United States District Court, E.D. Kentucky, Southern Division, London
OPINION AND ORDER
KAREN K. CALDWELL, Chief District Judge.
This matter is before the Court on the plaintiff's motion for leave to file an amended complaint (DE 47). Potential Defendants, James Ron Mason and Mason General Security and Protection Services, Inc. ("Mason General") responded that, for numerous reasons, neither defendant would be a proper party in this action (DE 51). Plaintiff Andrea Lee replied and asserted that the potential defendants did not refute any of the elements required to amend a complaint but made a premature motion for summary judgment (DE 55). For the following reasons, the Court will grant plaintiff's motion to amend.
Plaintiff Andrea Lee originally filed her complaint with this Court on July 16, 2013 (DE 1); however, before the parties completed discovery, Defendant Theodore "Ted" Mason filed for bankruptcy and this action was automatically stayed (DE 26). Ted Mason's bankruptcy proceedings concluded when he filed a voluntary dismissal, and the matter was restored to this Court's active docket (DE 37). The parties conducted a second planning meeting to reestablish pretrial deadlines (DE 39). The updated scheduling order stated that the parties could file motions to amend or join parties until November 14, 2014 and the parties could conduct discovery until April 30, 2015 (DE 40).
Federal Rule of Civil Procedure 15(a) establishes a permissive standard for granting leave to amend a pleading if "justice so requires." Fed.R.Civ.P. 15(a)(2). The following factors guide a court's determination whether "justice so requires" granting a motion to amend: "[(1)] undue delay in filing, [(2)] lack of notice to the opposing party, [(3)] bad faith by the moving party, [(4)] repeated failure to cure deficiencies by previous amendments, [(5)] undue prejudice to the opposing party, and [(6)] futility of the amendment." Seals v. Gen. Motors Corp., 546 F.3d 766, 770 (6th Cir. 2008) (citing Wade v. Knoxville Utils. Bd., 259 F.3d 452, 458-59 (6th Cir. 2001)). Generally, the most important factor is timeliness - the later a party files a motion to amend, the "increased burden to show justification for failing to move earlier." Wade, 259 F.3d at 459.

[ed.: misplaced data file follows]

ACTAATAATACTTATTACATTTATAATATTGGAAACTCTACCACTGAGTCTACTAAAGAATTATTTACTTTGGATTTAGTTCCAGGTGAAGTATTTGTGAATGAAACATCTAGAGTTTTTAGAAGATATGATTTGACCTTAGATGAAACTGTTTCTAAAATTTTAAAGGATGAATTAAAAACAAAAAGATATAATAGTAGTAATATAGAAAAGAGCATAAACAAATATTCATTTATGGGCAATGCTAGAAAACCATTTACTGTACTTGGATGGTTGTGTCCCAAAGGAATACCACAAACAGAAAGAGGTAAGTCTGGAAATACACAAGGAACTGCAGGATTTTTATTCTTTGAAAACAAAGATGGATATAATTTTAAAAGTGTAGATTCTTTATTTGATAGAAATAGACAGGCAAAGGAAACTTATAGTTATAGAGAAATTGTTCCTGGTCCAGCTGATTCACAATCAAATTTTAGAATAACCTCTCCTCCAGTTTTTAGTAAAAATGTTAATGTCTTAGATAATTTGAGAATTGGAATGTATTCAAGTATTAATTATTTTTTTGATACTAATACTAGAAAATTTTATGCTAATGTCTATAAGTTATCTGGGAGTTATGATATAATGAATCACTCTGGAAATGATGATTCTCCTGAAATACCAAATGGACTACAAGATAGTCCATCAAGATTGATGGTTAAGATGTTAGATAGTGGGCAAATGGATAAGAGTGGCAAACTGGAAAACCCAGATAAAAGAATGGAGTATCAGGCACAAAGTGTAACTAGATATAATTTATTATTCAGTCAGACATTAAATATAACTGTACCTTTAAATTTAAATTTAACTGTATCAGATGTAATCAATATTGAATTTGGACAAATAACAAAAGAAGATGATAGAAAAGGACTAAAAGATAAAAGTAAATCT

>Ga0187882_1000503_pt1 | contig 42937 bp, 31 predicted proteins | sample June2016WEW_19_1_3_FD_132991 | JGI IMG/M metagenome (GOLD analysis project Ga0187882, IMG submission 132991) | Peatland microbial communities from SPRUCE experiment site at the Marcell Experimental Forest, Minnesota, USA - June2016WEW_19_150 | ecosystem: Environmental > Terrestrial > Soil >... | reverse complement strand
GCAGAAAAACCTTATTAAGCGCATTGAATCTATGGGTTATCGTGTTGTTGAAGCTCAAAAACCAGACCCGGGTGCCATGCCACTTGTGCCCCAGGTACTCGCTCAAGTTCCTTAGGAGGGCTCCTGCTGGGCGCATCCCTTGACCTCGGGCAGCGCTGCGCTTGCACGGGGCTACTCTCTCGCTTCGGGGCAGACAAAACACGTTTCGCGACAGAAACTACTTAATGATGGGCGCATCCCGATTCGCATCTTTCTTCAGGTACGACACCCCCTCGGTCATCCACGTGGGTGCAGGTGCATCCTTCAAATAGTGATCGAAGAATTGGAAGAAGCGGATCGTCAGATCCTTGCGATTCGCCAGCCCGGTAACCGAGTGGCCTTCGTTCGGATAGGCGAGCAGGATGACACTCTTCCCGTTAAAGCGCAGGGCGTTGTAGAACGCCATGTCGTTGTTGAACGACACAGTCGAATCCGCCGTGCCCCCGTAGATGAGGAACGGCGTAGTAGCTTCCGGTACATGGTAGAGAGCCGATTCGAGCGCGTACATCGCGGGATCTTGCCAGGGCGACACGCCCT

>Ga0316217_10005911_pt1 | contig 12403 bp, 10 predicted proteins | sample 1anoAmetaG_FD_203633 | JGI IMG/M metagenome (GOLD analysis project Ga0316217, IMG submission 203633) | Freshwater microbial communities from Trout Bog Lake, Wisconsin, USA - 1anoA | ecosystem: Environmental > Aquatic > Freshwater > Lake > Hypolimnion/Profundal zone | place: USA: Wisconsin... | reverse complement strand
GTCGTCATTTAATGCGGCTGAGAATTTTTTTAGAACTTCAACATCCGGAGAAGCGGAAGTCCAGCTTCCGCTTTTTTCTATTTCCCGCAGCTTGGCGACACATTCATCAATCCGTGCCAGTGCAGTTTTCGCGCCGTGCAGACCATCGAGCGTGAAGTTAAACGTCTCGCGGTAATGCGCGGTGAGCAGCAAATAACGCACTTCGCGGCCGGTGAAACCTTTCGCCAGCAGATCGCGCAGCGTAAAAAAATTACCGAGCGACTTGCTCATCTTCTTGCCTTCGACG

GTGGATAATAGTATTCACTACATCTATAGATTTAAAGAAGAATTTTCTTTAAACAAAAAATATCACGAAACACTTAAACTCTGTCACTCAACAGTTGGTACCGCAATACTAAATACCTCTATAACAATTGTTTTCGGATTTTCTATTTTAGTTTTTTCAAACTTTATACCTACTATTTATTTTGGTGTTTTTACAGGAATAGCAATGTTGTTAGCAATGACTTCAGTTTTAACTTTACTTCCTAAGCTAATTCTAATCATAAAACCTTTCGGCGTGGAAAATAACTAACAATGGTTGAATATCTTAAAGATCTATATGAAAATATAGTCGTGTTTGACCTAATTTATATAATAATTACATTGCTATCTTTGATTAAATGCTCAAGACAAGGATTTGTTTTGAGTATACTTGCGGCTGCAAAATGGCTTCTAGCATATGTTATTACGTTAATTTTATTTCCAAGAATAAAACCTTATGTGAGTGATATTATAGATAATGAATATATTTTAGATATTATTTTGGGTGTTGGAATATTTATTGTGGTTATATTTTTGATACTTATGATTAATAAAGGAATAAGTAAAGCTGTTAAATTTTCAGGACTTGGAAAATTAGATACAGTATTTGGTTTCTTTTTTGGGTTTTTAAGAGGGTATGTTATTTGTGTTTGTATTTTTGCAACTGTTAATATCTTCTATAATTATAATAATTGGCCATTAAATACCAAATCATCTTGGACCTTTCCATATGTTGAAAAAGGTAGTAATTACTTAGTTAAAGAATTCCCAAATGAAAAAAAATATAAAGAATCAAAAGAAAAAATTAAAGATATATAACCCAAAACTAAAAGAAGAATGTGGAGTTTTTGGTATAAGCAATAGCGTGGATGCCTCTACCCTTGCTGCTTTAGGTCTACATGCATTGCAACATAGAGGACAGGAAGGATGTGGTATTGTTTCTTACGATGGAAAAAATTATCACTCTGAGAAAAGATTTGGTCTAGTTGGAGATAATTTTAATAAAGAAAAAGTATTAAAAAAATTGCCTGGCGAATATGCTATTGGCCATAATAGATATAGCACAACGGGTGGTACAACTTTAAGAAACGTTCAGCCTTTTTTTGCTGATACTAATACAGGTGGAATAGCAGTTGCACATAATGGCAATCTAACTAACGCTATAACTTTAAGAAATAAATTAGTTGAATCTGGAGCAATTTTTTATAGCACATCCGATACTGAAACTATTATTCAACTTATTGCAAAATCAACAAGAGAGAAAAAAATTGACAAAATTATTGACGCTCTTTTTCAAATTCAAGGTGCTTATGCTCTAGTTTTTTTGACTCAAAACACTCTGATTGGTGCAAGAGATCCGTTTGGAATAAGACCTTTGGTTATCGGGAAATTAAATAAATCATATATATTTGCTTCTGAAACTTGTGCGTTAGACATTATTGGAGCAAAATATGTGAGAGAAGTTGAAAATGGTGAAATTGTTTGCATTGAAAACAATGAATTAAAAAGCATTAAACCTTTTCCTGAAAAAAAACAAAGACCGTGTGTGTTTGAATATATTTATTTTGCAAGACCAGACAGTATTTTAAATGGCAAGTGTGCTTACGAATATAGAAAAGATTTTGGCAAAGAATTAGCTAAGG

Here, all of the factors favor granting plaintiff's motion to amend. Importantly, Lee filed her motion within the timeline contemplated by the scheduling order. ( Compare DE 40, with DE 47.) There is no undue delay or lack of notice to the opposing party because Lee followed the scheduling order and there is ample time before to complete discovery before the applicable deadline. See Bridgeport Music, Inc. v. Dimension Films, 410 F.3d 792, 807 (6th Cir. 2005) (disfavoring eleventh-hour motions filed "with only a few weeks of discovery remaining"). Similarly, there is no bad faith by the moving party. This action was stayed during the pendency of Defendant Ted Mason's bankruptcy, and Lee did not file this motion as a strategic response to encourage delay or combat a dispositive motion. See Glazer v. Chase Home Fin. LLC, 704 F.3d 453, 458-59 (6th Cir. 2013).